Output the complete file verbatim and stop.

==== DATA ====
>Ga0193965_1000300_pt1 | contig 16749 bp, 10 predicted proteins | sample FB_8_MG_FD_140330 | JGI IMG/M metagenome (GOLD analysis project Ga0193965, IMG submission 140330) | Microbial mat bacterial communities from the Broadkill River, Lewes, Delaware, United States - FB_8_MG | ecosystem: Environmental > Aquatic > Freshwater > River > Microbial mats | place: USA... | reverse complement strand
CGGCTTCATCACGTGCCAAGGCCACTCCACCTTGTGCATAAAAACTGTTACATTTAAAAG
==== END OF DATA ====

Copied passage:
>Ga0193965_1000300_pt1 | contig 16749 bp, 10 predicted proteins | sample FB_8_MG_FD_140330 | JGI IMG/M metagenome (GOLD analysis project Ga0193965, IMG submission 140330) | Microbial mat bacterial communities from the Broadkill River, Lewes, Delaware, United States - FB_8_MG | ecosystem: Environmental > Aquatic > Freshwater > River > Microbial mats | place: USA... | reverse complement strand
CGGCTTCATCACGTGCCAAGGCCACTCCACCTTGTGCATAAAAACTGTTACATTTAAAAG